The temporary closing of the Boiceville post office following Saturday service on September 7 is uncommon but not unprecedented, according to a spokesperson for the United States Postal Service’s Northeast Area.
“There are 32,000 Post Offices nationwide, including 365 throughout the Greater Hudson Valley,” noted George B. Flood in a statement this week. “Boiceville was temporarily suspended due to environmental issues. In response to reports of a foul odor at the Boiceville Post Office, we contracted an environmental specialist to perform tests to confirm the suspected source and the required remediation. The testing results will be given to the property owner, who is responsible for the remediation. In the interim, service at the Boiceville Post Office remains temporarily suspended with customer service operations shifted to the Shokan Post Office.”
The Boiceville post office is in a multi-storefront building at 4117 state Route 28, across from Onteora High School, alongside Good’s Luncheonette, Hong Kong Boiceville, and Miss Kitty’s Hair Salon. It sits adjacent to the former Singer-Denman hardware store, which has been looking for a new owner or renters for several years.
All are owned by Nancy Occhi of Boiceville Market, located across a small road from Singer-Denman in a small shopping plaza that also includes a pharmacy and liquor store. She said this week that she didn’t believe there was a mold problem at the post office, or in any of her buildings, but would go along with the testing.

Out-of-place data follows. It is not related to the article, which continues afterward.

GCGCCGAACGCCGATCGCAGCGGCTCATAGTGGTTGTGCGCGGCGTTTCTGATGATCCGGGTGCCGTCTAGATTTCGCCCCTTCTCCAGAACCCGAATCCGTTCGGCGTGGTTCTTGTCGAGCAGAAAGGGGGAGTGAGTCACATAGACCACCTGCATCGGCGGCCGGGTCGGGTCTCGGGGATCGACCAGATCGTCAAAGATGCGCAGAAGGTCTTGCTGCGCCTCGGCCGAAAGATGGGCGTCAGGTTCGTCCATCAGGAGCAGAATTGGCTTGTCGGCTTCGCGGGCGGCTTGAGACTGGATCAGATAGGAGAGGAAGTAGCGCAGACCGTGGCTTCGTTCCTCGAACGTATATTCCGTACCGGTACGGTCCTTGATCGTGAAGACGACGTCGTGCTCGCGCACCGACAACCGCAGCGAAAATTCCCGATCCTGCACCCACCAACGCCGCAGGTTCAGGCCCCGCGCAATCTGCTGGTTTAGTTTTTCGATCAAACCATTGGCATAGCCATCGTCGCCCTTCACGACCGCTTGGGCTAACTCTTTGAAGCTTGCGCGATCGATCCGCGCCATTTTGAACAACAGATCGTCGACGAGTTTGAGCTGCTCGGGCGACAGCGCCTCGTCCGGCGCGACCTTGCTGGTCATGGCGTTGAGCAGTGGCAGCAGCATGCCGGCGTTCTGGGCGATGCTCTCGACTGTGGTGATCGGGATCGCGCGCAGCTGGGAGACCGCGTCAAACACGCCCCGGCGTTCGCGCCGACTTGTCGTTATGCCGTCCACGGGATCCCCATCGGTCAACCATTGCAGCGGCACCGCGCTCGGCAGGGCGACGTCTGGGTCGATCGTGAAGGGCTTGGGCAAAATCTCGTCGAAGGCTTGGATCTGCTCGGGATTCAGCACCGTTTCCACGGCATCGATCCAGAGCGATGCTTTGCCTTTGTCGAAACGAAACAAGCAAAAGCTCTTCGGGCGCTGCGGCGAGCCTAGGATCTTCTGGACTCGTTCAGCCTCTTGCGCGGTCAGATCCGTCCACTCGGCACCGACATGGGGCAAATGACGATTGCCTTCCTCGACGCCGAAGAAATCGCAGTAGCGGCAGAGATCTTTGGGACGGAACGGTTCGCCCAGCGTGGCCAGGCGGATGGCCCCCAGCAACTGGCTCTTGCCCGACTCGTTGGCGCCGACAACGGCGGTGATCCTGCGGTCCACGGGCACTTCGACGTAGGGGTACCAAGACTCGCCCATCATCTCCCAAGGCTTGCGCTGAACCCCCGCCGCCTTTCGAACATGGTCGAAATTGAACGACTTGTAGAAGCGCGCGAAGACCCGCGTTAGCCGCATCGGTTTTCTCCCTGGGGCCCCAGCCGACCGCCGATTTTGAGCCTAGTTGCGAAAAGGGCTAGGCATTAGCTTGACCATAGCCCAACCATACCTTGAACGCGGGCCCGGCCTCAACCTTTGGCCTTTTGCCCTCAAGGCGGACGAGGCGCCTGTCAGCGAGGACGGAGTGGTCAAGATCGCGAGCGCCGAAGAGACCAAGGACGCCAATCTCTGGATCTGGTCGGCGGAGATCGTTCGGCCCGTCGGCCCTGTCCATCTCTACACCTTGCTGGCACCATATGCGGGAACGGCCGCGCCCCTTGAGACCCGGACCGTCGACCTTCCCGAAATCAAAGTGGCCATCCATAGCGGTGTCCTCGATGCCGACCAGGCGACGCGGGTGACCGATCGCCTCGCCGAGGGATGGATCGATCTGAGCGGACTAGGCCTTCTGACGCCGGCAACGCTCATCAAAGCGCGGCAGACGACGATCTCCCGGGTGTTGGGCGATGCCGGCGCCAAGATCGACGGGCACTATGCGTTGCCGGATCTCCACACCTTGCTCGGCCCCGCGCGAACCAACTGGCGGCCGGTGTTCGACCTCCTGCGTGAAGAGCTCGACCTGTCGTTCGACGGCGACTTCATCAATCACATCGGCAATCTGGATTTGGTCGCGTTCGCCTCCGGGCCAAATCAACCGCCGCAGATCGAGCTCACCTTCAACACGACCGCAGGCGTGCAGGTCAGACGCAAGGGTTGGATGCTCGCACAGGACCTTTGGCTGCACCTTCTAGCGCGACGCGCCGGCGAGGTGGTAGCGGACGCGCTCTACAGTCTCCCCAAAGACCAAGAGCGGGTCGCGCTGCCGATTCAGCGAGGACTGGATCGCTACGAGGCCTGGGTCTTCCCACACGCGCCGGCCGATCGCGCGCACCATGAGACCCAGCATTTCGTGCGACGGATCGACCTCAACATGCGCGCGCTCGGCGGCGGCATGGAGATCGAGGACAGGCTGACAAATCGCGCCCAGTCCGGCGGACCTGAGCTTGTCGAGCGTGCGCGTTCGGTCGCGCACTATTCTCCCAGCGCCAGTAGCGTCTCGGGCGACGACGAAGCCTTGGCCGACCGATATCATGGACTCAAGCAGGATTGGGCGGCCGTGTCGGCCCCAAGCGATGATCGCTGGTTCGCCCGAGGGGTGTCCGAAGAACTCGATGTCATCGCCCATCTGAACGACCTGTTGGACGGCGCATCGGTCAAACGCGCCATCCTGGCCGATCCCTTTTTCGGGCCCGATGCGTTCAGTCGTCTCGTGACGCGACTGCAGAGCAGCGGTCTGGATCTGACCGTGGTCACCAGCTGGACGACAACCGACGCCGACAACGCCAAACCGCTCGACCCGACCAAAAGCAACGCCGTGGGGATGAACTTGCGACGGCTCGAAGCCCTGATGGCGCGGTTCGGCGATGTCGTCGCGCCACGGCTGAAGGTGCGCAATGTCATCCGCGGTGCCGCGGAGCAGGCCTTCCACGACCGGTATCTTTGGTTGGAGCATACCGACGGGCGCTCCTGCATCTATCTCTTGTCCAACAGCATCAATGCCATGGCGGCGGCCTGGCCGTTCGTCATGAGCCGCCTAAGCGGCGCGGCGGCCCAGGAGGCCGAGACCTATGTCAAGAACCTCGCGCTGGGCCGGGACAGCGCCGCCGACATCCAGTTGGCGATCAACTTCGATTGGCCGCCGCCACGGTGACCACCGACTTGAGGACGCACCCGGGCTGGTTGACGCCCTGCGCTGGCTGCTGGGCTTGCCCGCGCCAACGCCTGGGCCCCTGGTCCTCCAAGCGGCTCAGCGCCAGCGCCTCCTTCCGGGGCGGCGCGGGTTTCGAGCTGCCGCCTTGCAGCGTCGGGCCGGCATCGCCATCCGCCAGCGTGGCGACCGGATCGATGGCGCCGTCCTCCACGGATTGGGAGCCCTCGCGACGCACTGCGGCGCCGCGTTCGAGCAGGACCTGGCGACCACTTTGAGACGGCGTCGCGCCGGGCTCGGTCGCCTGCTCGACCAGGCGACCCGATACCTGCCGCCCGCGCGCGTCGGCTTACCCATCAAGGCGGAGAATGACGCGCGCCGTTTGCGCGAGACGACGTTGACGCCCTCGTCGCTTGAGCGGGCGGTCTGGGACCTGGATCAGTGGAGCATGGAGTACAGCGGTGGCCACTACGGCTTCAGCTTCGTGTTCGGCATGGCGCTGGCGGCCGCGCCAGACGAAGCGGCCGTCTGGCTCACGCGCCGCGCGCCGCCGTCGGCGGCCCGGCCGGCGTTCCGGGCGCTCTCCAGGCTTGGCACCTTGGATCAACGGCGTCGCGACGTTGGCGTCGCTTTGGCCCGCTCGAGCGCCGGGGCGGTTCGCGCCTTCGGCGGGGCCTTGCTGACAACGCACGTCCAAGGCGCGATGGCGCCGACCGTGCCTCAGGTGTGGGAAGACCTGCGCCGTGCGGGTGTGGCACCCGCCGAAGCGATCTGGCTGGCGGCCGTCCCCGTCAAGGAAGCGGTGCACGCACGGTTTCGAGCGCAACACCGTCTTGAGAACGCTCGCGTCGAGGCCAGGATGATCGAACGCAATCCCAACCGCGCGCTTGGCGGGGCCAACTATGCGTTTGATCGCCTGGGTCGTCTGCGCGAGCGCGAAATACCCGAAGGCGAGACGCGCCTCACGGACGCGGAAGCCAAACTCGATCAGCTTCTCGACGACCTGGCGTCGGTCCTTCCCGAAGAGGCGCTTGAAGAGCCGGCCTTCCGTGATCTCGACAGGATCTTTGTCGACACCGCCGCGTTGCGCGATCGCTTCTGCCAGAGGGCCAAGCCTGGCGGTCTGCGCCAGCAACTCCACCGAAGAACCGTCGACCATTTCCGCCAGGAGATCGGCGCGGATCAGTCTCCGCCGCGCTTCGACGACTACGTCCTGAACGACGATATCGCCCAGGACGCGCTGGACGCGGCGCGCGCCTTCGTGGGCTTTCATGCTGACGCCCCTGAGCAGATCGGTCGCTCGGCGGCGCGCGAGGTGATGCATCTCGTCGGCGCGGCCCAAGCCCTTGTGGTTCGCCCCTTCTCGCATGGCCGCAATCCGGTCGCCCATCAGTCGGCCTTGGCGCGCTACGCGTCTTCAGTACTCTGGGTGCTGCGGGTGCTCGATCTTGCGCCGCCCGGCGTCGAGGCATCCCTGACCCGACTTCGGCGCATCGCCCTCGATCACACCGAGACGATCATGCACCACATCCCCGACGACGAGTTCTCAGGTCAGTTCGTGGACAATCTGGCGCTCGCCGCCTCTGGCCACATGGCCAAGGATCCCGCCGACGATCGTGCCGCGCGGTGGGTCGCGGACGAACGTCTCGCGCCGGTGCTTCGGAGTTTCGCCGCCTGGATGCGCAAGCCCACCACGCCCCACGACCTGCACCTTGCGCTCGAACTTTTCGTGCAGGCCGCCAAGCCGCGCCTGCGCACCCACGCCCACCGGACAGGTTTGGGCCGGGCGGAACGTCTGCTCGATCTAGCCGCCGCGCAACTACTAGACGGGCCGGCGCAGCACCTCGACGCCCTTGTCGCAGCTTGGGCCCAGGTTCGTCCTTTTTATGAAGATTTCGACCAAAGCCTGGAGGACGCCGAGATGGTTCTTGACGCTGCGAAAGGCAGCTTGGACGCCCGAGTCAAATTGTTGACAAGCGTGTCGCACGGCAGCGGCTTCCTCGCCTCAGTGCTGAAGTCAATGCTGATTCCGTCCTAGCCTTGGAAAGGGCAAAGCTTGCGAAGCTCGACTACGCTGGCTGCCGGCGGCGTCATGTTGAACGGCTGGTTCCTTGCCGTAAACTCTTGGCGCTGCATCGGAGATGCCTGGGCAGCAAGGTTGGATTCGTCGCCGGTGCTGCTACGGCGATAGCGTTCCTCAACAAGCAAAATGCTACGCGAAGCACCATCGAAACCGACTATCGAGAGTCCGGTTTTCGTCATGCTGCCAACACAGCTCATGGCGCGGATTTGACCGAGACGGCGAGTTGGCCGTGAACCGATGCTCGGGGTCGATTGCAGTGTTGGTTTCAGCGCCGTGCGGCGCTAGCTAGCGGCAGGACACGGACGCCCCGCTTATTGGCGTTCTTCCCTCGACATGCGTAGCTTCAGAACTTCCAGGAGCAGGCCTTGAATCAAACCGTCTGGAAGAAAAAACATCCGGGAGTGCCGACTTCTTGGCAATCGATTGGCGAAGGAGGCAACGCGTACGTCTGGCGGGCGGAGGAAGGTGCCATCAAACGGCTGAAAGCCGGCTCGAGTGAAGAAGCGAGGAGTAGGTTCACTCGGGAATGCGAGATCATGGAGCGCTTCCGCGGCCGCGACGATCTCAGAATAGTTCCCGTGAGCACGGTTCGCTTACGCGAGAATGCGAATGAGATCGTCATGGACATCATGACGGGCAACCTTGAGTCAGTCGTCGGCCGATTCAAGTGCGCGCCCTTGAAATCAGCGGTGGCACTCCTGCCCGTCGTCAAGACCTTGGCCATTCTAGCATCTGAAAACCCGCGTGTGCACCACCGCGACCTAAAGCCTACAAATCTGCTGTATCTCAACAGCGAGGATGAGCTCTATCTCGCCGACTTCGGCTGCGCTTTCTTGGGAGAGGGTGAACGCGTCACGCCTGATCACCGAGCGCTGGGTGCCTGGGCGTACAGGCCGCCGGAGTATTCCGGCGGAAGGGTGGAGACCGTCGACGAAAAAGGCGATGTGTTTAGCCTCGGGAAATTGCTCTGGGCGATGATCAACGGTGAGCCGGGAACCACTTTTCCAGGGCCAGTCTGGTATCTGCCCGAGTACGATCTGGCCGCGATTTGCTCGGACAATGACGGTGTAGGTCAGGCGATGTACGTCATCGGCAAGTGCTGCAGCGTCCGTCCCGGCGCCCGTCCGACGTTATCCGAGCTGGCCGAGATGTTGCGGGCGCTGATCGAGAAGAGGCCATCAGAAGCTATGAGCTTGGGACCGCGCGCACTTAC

None of the other businesses in the plaza with the post office have noticed any problems, and were still open this week.
DEP buyouts available
Boiceville has been the subject of much local scrutiny ever since the town was heavily flooded during the Irene tropical storm eight years ago. The Town of Olive has been undertaking a “visioning” process to determine whether the commercial center along Route 28 needs moving, as has happened in some other Catskills communities prone to flooding, to prevent further damage and rising insurance costs.
According to the town and New York City Department of Environmental Protection, there are 17 flood-ravaged properties in Boiceville that are eligible for buyout by the DEP. Upon purchase, the agency will condemn any structures on the parcels, tear them down, and turn ownership of the land over to the town.
Occhi said last winter that she does not want to take a buyout, has no idea where she could possibly move her business within the hamlet, and is waiting for more information on her limited options.
Mr. Flood, speaking for the Postal Service this week, said that the Boiceville post office’s 190 box customers will be able to get their mail at the Shokan Post Office with proper identification, and delivery will not be affected in any way. In the interim, he added, the facility’s postmaster, two part-time employees and two contract drivers have all been relocated to the post offices in Shokan and West Shokan.
The Shokan Post Office, at 3110 Route 28, operates from 8 a.m. to 1 p.m. and 2:30 to 5 p.m. weekdays, and 9 a.m. to noon Saturdays. The West Shokan Post Office is at 4079 Route 28A. Its hours are 10 a.m. to noon and 1 to 5 p.m. weekdays, and 9 a.m. to noon Saturday.